Analysis: Deconstructing Gangsta Rap

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Deconstructing Gangsta Rap The development of hip hop did not occur all at once. There was a prolific timeline that lead to the creation of what is now a dominant and influential segment of our present-day popular culture. Hip hop’s origins were a blend of many diverse cultures, such as African-American, Hispanic, Puerto Rican, and Jamaican. Many various artforms from the streets of 1970s New York City came together and took the shape of what eventually came to be known as hip hop. At the time of its development, hip hop was not only a genre of music, it encompassed the mid-1970s South Bronx, New York way of life. From street graffiti artists and break dancers to battling emcees and creative DJs, Hip hop embodied or took on many different artforms…show more content…
This new rap genre provided a much-needed voice for the African-American communities in Los Angeles. It was a new voice from the streets, capable of reaching the White House and the politicians that resided there. The lyrics of the gangsta rapper were harsh and truthful. Originally, gangsta rap was used to depict the harsh realities of growing up on the streets of poor black neighborhoods in Los Angeles, most notably Compton. It was a new mass medium that allowed poor urban youth to tell their life stories and shed light on a situation that was going unnoticed by the masses. This new medium not only reached the ears residing in the state’s capital, but Washington D.C. as well. Gangsta rap glorified the street gangsta and their criminal activity. They spoke of the crack cocaine epidemic that plagued black neighborhoods of Los Angeles and vilified the…show more content…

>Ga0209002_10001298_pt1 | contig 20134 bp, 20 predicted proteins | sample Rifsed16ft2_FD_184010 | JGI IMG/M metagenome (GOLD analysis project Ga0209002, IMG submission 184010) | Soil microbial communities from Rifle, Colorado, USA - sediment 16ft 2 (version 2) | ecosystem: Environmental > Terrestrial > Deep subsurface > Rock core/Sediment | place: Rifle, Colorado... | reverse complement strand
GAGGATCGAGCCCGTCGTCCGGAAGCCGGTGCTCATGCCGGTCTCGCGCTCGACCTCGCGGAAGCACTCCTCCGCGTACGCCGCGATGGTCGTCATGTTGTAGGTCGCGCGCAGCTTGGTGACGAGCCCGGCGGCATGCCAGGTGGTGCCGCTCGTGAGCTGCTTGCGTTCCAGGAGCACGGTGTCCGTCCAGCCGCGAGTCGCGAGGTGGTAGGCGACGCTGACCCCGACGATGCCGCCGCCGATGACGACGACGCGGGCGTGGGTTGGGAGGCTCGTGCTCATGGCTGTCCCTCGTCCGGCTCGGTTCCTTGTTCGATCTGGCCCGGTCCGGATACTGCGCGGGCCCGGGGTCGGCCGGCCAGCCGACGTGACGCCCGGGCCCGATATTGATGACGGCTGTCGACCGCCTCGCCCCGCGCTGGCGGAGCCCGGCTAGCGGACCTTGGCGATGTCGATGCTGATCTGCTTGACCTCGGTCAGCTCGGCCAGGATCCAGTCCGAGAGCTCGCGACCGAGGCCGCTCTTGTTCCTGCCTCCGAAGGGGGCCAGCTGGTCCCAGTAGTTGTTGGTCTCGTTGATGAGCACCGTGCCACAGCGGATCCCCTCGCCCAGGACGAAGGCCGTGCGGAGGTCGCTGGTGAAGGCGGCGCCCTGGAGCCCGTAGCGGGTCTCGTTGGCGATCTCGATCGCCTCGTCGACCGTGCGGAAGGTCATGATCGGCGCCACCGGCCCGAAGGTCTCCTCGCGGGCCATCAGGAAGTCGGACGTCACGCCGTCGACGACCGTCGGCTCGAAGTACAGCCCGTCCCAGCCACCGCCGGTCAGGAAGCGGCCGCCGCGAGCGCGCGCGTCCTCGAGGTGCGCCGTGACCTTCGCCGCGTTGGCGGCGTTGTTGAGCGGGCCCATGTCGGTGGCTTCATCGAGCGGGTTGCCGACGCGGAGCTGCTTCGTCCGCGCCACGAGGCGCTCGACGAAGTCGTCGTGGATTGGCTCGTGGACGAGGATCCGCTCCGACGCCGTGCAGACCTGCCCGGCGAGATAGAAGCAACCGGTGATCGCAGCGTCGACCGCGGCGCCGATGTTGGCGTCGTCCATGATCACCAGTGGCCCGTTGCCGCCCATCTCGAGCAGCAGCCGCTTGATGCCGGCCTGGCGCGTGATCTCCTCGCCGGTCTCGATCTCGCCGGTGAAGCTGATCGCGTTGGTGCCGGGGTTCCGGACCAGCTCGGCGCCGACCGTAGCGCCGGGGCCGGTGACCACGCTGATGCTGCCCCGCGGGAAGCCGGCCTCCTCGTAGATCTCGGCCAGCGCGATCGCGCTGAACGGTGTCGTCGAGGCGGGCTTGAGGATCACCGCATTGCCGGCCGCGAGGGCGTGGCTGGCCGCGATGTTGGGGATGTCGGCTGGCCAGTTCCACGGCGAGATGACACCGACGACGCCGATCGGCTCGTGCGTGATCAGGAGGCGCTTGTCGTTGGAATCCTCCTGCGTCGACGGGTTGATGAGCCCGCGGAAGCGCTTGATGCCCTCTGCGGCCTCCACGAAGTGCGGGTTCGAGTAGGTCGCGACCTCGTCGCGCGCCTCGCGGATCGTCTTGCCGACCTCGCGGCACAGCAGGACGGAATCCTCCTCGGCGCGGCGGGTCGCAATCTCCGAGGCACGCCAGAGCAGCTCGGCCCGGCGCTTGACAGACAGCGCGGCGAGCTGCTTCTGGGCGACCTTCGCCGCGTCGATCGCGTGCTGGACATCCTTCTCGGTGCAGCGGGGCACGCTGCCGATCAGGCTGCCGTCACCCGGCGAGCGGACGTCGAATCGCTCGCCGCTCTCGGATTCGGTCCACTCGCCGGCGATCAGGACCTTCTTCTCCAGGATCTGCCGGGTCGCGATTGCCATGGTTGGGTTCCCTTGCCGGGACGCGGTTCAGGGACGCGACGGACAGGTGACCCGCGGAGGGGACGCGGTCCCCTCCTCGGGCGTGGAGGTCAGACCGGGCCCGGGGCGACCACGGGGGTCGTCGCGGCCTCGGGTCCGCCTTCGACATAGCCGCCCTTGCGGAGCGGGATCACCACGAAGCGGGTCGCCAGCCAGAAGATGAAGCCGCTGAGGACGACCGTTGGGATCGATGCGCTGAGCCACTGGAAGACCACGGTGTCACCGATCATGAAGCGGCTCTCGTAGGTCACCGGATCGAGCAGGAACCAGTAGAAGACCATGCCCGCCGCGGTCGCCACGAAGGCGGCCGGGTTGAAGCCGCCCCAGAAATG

As rap was making a rise in popularity due to the interest of a white teenage audience, music executives predicted a huge profit potential. Gangsta rap created a sense of romanticism toward the ghetto lifestyle by white suburban youths and the rap video helped create and develop this romance into a very profitable endeavor. This rise in popularity led to the advent of Yo MTV Raps in 1988. Yo MTV Raps was the first show of its kind and premiered on MTV with its focus on the hip hop industry and the rap video. The typical gangsta rap video contained some of the elements used in Leni Riefenstahls’s 1935 fascist propaganda film Triumph of the Will. The gangsta or gangsta rapper is portrayed as godlike and singled out with zoomed in shots while his followers are zoomed out and portrayed in mass groups. This allows the Gangsta to be relatable to powerful individuals such as the Nazi leader Adolf Hitler and his followers symbolic to that of a small nation or

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